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Iran and U.N. watchdog agree on nuclear verification issue as wider negotiations struggle

Iranian Foreign Minister Hossein Amir-Abdollahian later called it a “good deal.”

Iran and the United Nations nuclear watchdog agency announced Wednesday that they have reached an agreement on one of the most serious outstanding verification issues between them, offering a possible breakthrough in negotiations here over Iran’s nuclear program, the Washington Post reports.

In reports confirmed by the International Atomic Energy Agency, government-affiliated Iranian news agencies said that Tehran had “voluntarily” agreed to allow the IAEA to replace monitoring cameras that were damaged by an alleged Israeli sabotage strike last summer at a facility manufacturing components for advanced uranium centrifuges.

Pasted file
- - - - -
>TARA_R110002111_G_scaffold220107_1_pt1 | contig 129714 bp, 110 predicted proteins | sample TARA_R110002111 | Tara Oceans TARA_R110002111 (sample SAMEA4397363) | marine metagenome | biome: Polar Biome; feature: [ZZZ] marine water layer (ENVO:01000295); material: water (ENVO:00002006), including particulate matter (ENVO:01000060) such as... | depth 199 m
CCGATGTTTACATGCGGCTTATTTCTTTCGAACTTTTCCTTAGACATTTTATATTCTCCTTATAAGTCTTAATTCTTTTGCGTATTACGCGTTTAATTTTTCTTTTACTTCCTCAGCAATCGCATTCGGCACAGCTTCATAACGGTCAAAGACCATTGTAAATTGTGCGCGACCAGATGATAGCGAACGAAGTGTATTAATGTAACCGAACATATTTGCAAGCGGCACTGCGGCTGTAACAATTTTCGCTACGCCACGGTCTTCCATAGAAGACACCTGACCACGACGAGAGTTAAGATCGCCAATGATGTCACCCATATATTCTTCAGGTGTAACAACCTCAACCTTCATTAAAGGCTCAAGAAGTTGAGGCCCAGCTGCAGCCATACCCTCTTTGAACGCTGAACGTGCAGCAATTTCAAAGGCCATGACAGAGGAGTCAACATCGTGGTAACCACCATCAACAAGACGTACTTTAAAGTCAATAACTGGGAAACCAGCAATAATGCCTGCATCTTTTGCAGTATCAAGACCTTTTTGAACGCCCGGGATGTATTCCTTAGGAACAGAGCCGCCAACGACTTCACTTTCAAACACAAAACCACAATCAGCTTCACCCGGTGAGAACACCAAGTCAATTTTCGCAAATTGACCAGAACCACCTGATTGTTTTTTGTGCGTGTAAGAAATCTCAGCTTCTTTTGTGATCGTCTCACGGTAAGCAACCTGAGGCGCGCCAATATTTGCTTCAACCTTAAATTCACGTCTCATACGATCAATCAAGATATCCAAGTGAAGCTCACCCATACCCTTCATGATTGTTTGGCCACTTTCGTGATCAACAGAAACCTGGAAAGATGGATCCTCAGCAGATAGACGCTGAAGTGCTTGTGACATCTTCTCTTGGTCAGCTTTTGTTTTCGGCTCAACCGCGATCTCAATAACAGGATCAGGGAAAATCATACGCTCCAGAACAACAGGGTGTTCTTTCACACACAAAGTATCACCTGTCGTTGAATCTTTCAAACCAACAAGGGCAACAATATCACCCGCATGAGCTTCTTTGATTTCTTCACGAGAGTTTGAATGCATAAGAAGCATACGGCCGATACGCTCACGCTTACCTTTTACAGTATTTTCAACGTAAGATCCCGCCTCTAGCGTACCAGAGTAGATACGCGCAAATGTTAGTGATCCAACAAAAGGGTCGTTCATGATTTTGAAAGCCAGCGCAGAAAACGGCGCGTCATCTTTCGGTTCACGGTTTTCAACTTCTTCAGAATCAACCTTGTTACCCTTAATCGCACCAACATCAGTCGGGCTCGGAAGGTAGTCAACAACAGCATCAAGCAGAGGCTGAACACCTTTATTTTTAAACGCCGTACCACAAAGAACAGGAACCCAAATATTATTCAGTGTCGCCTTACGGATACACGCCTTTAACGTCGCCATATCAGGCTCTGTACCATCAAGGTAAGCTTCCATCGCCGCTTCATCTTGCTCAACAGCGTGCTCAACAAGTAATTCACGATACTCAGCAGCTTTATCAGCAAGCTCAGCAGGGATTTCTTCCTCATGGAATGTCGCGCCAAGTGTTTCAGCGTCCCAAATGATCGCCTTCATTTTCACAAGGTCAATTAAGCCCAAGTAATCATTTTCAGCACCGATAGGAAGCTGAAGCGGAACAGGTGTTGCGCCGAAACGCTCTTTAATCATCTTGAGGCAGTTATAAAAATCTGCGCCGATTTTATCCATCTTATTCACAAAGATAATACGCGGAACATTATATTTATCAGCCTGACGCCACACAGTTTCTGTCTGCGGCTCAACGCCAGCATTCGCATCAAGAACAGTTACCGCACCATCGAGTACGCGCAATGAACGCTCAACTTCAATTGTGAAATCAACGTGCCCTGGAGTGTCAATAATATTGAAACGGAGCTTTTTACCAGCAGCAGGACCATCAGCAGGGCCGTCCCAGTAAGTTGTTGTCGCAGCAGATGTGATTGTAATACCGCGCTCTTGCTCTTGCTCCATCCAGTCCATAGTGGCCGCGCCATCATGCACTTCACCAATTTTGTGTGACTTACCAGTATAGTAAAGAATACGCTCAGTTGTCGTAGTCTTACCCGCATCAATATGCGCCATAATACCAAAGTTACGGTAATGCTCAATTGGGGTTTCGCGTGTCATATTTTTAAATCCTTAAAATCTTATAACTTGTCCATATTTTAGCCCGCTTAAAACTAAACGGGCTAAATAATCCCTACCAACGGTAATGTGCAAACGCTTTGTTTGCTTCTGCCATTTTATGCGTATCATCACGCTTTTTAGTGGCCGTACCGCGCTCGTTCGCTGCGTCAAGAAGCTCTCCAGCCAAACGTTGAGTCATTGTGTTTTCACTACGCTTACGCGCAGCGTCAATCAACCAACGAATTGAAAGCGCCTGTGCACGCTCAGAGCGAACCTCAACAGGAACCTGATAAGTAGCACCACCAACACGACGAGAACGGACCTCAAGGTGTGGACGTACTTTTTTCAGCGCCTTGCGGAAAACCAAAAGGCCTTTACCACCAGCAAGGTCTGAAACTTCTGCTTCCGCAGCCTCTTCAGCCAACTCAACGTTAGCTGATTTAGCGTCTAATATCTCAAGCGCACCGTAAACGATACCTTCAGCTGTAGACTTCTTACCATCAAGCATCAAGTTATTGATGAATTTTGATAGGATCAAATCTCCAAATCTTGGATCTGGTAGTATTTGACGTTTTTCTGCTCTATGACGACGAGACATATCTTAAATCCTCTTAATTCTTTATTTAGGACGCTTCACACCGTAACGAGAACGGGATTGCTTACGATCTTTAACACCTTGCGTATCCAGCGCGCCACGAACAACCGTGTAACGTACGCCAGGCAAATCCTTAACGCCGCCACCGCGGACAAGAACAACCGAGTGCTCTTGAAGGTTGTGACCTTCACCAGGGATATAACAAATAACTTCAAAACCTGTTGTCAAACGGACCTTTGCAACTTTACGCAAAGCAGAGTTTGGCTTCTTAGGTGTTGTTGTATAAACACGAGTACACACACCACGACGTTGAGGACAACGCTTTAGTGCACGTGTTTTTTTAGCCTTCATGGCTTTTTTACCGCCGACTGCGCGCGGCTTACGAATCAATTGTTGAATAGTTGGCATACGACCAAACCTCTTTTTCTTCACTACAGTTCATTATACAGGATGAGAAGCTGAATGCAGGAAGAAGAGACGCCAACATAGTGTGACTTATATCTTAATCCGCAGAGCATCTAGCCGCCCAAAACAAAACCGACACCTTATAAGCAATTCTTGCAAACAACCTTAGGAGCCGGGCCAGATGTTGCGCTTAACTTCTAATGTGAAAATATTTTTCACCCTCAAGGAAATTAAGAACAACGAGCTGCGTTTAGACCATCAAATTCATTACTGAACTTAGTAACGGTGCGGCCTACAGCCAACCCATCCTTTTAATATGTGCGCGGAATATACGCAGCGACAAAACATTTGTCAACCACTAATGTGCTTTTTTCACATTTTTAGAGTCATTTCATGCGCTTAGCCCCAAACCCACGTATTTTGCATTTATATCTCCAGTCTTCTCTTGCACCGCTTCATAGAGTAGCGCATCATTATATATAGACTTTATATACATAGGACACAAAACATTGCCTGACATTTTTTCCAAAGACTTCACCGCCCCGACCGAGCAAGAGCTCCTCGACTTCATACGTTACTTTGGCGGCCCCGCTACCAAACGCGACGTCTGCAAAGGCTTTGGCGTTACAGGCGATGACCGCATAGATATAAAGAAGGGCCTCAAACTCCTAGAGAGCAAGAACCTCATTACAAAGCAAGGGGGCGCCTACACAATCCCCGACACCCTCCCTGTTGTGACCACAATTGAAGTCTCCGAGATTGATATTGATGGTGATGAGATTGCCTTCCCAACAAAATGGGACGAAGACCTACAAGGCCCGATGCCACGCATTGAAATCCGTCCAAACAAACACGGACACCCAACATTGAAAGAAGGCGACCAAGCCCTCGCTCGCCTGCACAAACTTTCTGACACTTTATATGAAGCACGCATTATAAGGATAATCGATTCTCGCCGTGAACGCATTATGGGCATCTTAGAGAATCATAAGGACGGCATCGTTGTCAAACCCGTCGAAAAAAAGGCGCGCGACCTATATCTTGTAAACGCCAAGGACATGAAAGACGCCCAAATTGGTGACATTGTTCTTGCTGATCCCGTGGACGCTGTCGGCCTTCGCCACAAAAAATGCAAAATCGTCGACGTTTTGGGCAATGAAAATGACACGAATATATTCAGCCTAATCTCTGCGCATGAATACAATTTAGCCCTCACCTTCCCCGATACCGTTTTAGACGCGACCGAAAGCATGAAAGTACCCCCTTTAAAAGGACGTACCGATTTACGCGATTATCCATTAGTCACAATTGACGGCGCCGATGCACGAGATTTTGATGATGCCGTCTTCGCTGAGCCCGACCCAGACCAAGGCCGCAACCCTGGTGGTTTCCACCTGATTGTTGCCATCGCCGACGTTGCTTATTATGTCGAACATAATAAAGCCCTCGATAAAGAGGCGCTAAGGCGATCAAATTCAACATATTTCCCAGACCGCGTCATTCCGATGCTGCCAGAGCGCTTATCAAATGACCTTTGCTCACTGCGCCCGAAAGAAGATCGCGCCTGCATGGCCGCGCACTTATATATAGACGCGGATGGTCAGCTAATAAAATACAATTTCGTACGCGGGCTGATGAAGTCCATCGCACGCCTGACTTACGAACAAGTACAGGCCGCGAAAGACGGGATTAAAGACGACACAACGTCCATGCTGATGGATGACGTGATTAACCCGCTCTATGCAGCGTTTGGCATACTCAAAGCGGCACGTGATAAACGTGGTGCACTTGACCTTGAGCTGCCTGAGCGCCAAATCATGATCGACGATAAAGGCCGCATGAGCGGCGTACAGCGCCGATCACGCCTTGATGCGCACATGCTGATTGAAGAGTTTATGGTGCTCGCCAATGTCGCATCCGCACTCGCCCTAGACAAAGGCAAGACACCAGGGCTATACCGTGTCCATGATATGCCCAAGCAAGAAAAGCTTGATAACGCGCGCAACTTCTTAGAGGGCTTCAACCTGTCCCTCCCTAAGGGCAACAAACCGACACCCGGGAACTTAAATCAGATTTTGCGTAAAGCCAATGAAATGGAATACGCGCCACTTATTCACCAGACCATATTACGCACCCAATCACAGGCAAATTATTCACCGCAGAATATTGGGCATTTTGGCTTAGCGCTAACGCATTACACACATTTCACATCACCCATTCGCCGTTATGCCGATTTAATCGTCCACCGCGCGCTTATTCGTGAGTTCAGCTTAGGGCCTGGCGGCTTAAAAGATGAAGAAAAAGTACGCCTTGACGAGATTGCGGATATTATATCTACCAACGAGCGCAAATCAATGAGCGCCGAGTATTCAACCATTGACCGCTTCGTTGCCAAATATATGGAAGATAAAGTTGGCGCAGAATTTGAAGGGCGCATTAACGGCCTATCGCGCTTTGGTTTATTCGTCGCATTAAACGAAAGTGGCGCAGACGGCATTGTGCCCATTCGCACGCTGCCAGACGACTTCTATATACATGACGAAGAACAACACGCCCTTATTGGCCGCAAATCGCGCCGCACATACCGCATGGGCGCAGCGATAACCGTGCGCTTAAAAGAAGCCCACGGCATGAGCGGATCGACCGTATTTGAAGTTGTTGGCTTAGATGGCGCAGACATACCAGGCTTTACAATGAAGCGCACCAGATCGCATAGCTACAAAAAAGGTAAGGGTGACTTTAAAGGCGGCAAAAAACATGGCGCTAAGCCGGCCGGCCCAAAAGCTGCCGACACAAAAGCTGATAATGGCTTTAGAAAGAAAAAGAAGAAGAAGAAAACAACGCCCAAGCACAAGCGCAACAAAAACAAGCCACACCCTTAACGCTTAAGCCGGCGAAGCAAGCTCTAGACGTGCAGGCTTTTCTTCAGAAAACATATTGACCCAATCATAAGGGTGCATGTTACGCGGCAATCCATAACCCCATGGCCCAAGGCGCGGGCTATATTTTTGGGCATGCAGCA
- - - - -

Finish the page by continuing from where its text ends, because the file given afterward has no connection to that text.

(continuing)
The IAEA said that the cameras, “to be installed in the coming days, will replace those removed … earlier this year” from the facility at Karaj, southwest of Tehran. The agreement, IAEA Director General Rafael Grossi said, “will enable us to resume the necessary continuity of knowledge at this facility.”

The announcement came as diplomats sent mixed signals on the progress of talks to revive the 2015 nuclear agreement between Iran and six world powers. The accord has largely collapsed since the Trump administration withdrew from it more than three years ago and began reimposing harsh economic sanctions on Iran. Iran, in response, began escalating its nuclear activities.

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